The Ocean Classic Race held once every 400 years. Three yachts from Hillarys Yacht Club were amongst 23 that set sail from Fremantle on Sunday 16th October...
...in a two-leg race to Geraldton and then to Denham as part of the celebrations for the 400th anniversary of the landing of Dirk Hartog on the island that now bears his name.
The race start had been postponed by 24 hours due to the forecast of dangerous wind and swell conditions off Cape Vlamingh, so with colourful spinnakers flying the yachts were pushed along by the strong southerlies to set fast times for the leg to Geraldton. Kraken sailed by Todd Giraudo was the most successful Hillarys yacht winning the double-handed IRC division whilst Mulberry (Mark Pitt) was 6th in division two and Perle (John Bird) was 11th. Mulberry was a front-runner until the topping lift broke and the spinnaker wrapped around the forestay and Perle lost the use of both spinnakers with parting halyards and fittings over the two days. Perle enjoyed the lay-days however, winning the Lobster Pot series in Geraldton.
With the strong southerly winds building, some anticipated a delay to the start for the Denham leg however this was not to be and several yachts withdrew before the start. During the day the wind strengthened to 25 knots and then to over 30 knots gusting to 40 knots after midnight. Kraken was one of two yachts to be dis-masted and a third yacht lost steerage. Surfing downwind at 14 knots, Perle gybed and the force broke the gooseneck and so the mainsail and boom was brought down and lashed to the deck. Eleven yachts finished the race and five retired, including Perle and Kraken. Mulberry despite breaking a spinnaker pole went on to finish a very creditable second in IRC and YAH division two, only 8 minutes off first after racing for 32 hours 47 minutes. Mark Pitt said “I haven’t done anything as exciting as these two races since I was a kid. Luckily we had a great team on board”. Kraken motored back to Geraldton whilst Perle remained in Denham for repairs before sailing on to Carnarvon to await a better weather window to head south.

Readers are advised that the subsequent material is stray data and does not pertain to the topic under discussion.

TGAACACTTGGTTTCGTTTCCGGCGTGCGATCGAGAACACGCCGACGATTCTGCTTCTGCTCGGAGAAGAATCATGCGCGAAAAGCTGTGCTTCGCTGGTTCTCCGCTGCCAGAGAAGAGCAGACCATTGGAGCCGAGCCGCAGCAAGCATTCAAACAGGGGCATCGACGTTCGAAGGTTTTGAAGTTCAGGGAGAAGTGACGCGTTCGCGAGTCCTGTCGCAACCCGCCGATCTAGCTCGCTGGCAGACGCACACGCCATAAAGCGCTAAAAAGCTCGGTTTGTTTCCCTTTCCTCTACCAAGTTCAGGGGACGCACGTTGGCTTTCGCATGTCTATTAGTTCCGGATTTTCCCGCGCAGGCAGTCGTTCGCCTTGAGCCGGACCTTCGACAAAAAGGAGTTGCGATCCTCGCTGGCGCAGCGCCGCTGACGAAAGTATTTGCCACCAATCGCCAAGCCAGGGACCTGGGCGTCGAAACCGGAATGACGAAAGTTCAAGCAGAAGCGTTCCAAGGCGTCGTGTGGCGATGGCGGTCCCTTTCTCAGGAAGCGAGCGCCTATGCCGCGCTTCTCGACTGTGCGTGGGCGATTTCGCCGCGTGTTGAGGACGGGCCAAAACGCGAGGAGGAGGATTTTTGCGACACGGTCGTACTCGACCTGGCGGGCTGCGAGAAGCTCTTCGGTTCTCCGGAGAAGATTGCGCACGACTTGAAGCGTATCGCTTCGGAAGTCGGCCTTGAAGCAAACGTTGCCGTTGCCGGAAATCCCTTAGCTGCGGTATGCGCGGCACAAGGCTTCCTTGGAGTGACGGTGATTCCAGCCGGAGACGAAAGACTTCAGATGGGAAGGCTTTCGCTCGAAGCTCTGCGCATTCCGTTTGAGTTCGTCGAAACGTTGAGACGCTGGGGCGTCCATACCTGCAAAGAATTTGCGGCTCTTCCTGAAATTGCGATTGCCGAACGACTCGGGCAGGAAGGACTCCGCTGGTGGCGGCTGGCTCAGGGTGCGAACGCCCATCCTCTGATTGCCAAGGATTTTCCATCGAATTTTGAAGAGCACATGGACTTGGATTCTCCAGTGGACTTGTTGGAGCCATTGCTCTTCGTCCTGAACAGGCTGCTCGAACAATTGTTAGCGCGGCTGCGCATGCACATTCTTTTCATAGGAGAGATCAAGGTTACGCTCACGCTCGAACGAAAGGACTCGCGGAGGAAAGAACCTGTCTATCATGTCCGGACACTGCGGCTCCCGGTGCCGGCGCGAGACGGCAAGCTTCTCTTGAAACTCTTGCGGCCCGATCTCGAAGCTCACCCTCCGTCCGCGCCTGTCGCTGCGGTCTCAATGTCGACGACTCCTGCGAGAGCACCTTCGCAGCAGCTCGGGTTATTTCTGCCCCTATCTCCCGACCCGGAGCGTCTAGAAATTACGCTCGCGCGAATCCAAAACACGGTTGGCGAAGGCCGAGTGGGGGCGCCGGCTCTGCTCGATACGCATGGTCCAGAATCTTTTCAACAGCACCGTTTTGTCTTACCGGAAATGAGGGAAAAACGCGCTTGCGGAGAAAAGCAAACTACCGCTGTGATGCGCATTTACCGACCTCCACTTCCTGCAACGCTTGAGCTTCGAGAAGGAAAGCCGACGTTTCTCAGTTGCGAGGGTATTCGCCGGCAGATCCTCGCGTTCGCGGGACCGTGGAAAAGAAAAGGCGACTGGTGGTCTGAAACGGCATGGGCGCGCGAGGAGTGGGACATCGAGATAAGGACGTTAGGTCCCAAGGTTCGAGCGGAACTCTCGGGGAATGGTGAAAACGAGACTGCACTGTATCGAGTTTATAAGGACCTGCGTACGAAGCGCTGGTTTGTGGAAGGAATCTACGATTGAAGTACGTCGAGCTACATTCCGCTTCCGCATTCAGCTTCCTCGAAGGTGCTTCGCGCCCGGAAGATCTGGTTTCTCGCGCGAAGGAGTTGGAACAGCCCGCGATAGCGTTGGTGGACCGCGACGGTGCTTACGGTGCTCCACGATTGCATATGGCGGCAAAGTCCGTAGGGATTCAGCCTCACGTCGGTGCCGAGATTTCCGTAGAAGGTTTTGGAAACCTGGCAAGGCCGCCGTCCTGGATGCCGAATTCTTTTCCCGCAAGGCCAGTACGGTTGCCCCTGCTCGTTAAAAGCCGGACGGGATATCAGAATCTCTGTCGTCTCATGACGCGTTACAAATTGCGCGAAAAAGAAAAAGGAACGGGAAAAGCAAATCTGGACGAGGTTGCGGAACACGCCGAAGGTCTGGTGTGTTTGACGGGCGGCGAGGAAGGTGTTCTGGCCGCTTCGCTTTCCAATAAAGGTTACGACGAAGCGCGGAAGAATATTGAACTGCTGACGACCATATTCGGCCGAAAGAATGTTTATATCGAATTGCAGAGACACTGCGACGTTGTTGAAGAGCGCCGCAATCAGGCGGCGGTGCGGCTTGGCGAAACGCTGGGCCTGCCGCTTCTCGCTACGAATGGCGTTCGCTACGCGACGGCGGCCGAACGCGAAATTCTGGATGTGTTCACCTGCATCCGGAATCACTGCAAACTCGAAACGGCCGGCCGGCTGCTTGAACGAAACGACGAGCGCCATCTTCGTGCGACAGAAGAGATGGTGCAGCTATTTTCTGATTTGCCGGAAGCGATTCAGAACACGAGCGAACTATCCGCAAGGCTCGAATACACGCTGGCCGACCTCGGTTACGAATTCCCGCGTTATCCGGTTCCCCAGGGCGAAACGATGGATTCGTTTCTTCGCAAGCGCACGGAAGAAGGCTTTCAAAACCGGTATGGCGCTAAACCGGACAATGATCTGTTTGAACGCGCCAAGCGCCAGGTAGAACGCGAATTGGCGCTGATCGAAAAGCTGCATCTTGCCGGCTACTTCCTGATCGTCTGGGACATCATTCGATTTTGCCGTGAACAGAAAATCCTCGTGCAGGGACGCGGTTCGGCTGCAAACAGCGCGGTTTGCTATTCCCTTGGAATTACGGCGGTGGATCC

Jon Sanders, using the races to commence his 10th circumnavigation of the globe in Perie Banou 11, sailed conservatively in the strong winds and after finishing, rested for two days before sailing on to Carnarvon, his official exit point from Australia.
We wish Jon fair winds and calmer seas than were experienced in the Dirk Hartog Classic Ocean Race as he sails around the globe. As Alan Stein, who collected most of the trophies on offer in Dirty Deeds, said at the presentations “thankfully the race is only held once every four hundred years”.